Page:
3. Financial affairs. Romney pledges to repeal the Dodd-Frank financial reform act, and replace it with…nothing really. In other words, he wants to return to the financial sector that brought us the greatest financial crisis since the Great Depression. And his Wall Street backers believe him, given the rate that are pouring funds into his campaign. Let’s be straight about this: the bailout of the financial sector by the Bush and Obama administrations was necessary. I did not like the way it was handled – one of my big complaints about the Obama administration is that it provided virtually free money to the banks with no strings attached and scant oversight. And because of this, the financial sector never really learned its lesson and the system is no safer now than before the crisis. that said, Dodd-Frank does have some real teeth, such as the mechanisms in place to avoid future bailouts, the enhanced oversight over shadow banking, and the Volcker Rule that stops banks gambling with federally insured funds. We need to go further – to go back would be an absolute disaster.

4. Foreign Affairs. If Obama’s foreign policy is disappointing, Romney’s would be terrifying. Everything he says is a retread of the aggressive neoconservatism that proved disastrous for this country and for the world. I believe Obama is (like practically every American elected official) too biased toward Israel and against Palestine, but Romney takes this to a whole new level, cynically embracing the expansionism of the Israeli setter movement, with its violation of basic human rights. I believe a Romney presidency would lead to war with Iran, which scares the hell out of me.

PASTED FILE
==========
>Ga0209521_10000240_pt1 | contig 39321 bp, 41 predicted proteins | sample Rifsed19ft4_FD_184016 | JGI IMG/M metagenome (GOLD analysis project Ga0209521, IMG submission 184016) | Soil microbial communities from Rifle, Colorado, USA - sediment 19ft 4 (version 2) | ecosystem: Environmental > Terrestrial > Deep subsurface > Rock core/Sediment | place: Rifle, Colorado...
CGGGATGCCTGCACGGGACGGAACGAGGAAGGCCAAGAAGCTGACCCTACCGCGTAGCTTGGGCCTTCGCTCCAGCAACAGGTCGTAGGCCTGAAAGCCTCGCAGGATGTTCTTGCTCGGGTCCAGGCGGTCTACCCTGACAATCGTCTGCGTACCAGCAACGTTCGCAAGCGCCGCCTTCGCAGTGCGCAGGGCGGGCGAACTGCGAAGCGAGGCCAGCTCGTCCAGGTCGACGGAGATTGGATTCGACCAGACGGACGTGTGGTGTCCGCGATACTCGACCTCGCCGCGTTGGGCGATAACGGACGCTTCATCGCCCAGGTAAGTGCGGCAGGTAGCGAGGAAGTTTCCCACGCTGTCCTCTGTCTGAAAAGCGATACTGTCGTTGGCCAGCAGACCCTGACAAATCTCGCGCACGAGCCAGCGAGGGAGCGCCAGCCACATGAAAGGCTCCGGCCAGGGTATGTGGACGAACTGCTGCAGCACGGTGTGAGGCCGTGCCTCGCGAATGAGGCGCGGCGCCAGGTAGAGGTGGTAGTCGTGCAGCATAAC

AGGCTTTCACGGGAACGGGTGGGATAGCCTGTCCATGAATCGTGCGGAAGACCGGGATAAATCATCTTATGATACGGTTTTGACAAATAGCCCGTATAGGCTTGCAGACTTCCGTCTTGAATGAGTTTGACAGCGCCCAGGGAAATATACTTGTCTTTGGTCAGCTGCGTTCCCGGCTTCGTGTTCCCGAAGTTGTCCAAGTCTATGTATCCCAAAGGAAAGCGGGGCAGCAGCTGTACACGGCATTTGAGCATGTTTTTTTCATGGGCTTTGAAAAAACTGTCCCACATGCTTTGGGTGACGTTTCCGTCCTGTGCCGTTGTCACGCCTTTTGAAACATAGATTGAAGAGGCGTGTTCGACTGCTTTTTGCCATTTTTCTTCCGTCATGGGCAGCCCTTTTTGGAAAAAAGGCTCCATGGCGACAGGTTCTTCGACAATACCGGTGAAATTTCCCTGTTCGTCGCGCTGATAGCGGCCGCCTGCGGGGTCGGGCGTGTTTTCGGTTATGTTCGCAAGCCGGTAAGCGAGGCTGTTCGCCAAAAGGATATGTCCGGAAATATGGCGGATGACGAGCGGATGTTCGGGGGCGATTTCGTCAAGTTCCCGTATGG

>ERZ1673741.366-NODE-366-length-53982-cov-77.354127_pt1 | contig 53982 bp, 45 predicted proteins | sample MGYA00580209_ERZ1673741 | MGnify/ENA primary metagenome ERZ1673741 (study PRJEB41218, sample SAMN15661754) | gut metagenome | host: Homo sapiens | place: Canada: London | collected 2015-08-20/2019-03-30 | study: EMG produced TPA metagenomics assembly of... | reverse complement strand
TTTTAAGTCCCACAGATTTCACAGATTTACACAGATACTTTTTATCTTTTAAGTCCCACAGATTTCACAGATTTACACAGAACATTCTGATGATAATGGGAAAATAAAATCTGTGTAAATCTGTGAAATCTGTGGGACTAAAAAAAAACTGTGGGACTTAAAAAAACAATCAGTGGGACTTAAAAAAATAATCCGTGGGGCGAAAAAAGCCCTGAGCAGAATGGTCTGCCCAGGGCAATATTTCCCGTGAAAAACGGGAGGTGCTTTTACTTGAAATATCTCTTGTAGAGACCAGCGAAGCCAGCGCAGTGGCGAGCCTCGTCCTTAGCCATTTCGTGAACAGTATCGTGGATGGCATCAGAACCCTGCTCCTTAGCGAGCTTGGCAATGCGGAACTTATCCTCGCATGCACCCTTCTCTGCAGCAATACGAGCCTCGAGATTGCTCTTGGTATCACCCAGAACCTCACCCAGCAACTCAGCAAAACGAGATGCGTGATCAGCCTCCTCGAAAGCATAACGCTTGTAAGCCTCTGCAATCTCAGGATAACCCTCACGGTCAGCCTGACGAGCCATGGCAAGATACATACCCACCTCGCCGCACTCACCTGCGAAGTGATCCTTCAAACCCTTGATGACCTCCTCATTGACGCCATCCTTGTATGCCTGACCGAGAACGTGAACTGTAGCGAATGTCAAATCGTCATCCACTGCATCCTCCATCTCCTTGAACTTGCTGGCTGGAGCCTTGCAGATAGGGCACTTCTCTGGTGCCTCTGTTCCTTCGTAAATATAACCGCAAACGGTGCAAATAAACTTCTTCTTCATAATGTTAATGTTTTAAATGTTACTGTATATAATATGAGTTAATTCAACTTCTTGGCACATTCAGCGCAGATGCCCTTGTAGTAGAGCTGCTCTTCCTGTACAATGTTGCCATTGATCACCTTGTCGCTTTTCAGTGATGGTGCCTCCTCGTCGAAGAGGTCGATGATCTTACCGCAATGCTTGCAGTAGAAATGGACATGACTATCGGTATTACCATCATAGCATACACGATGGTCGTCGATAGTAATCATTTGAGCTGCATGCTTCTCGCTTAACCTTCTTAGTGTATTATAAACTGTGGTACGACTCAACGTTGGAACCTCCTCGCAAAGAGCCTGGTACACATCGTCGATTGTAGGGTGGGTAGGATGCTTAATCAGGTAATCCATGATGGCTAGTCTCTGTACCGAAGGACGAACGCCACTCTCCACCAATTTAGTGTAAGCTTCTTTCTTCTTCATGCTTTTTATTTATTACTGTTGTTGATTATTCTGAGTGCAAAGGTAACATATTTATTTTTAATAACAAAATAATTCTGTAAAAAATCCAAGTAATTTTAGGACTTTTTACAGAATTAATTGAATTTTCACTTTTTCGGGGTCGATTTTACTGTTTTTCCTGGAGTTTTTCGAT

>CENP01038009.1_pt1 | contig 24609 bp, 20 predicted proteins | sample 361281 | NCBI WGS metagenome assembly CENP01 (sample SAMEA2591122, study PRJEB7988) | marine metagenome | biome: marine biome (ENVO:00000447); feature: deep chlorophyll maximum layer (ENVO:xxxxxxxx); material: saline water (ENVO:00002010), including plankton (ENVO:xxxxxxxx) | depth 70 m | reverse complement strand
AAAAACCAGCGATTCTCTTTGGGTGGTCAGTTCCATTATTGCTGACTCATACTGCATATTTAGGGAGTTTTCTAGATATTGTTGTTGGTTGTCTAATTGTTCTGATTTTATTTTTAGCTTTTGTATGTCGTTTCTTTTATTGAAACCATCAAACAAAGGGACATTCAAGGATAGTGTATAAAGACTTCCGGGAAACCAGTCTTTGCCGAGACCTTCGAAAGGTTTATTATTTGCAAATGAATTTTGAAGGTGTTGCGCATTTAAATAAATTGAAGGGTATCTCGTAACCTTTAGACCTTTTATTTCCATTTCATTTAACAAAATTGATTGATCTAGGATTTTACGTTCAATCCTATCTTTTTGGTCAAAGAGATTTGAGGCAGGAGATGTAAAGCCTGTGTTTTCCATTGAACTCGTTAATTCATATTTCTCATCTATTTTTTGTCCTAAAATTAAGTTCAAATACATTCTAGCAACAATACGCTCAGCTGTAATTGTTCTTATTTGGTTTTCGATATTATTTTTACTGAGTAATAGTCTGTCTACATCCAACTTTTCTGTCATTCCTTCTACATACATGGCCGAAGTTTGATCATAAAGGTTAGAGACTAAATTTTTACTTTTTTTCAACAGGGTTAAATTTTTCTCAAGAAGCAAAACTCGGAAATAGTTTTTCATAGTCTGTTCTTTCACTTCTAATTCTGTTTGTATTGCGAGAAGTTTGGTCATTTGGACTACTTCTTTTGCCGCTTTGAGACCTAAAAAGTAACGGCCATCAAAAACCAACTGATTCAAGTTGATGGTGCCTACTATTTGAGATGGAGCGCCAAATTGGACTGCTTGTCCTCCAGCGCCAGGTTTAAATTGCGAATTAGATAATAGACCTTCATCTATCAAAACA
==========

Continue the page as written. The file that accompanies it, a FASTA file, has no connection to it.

5. Abortion. Must our friends on the Catholic right be fooled every time? Obama is derided as the most “anti-life” president ever, simply because he holds standard secularist views on the legality of abortion. But his office has extremely little control over policies that affect abortion directly (as opposed to indirectly through economic, social, and health care policies). In the one key test, he made sure that taxpayer-funded abortion would not be part of the Affordable Care Act. Romney, on the other hand, talks the talk. He’s had a conversion. But what he fails to mention is that his healthcare plan in Massachusetts resembled the Affordable Care Act in all ways but one – Romney included taxpayer funding of direct abortion. Note that this took place after his “conversion”, not before. So we can look at rhetoric, or we can look at evidence. And then there is the old argument about the Supreme Court, but this argument weakens with every passing year, given the sequence of radical decisions against the common good being made by those so-called “pro-life” judges. None of this to say is that Obama is “pro-life” – but he is no less so than his opponent.

6. Climate change. I’m shocked and appalled why how little attention this is getting. In all likelihood, this will be the greatest economic problem of the next 30 years, and will hit the poorest people in the world especially hard. It’s already happening in Africa and elsewhere. This is an area where the Church and the pope have a lot to say. How can we talk about the burdens of debt for future generations and not mention the burdens of a warming climate? I can only hope and pray that Obama will take this up in his second term, especially since he is no longer running for reelection. We need some form of cap-and-trade or carbon taxation. We are running out of time. And we can be pretty sure that Romney will do absolutely nothing.

7. Gay marriage. According to our ambassador friends, Romney will “defend the institution of marriage before the Congress, the courts, and the country”. I don’t really know what that means, or what its practical effect will be. Legalizing gay marriage is a largely state and local issue. As for the “institution of marriage”, it has already been debauched by self-centered heterosexuals. I’ve written about this here. This is a generational issue. When you ask the younger generation what bothers them most about the Church today, the answer is clear: the perceived treatment of gay people. I’m not suggesting any change in fundamental teaching on sexual ethics, but the time has come to make a clearer separation between how marriage is understood by the Church and how it is understood by the secular world. Hold up marriage without putting down gays. Clearly, this debate has little to do with a presidential election.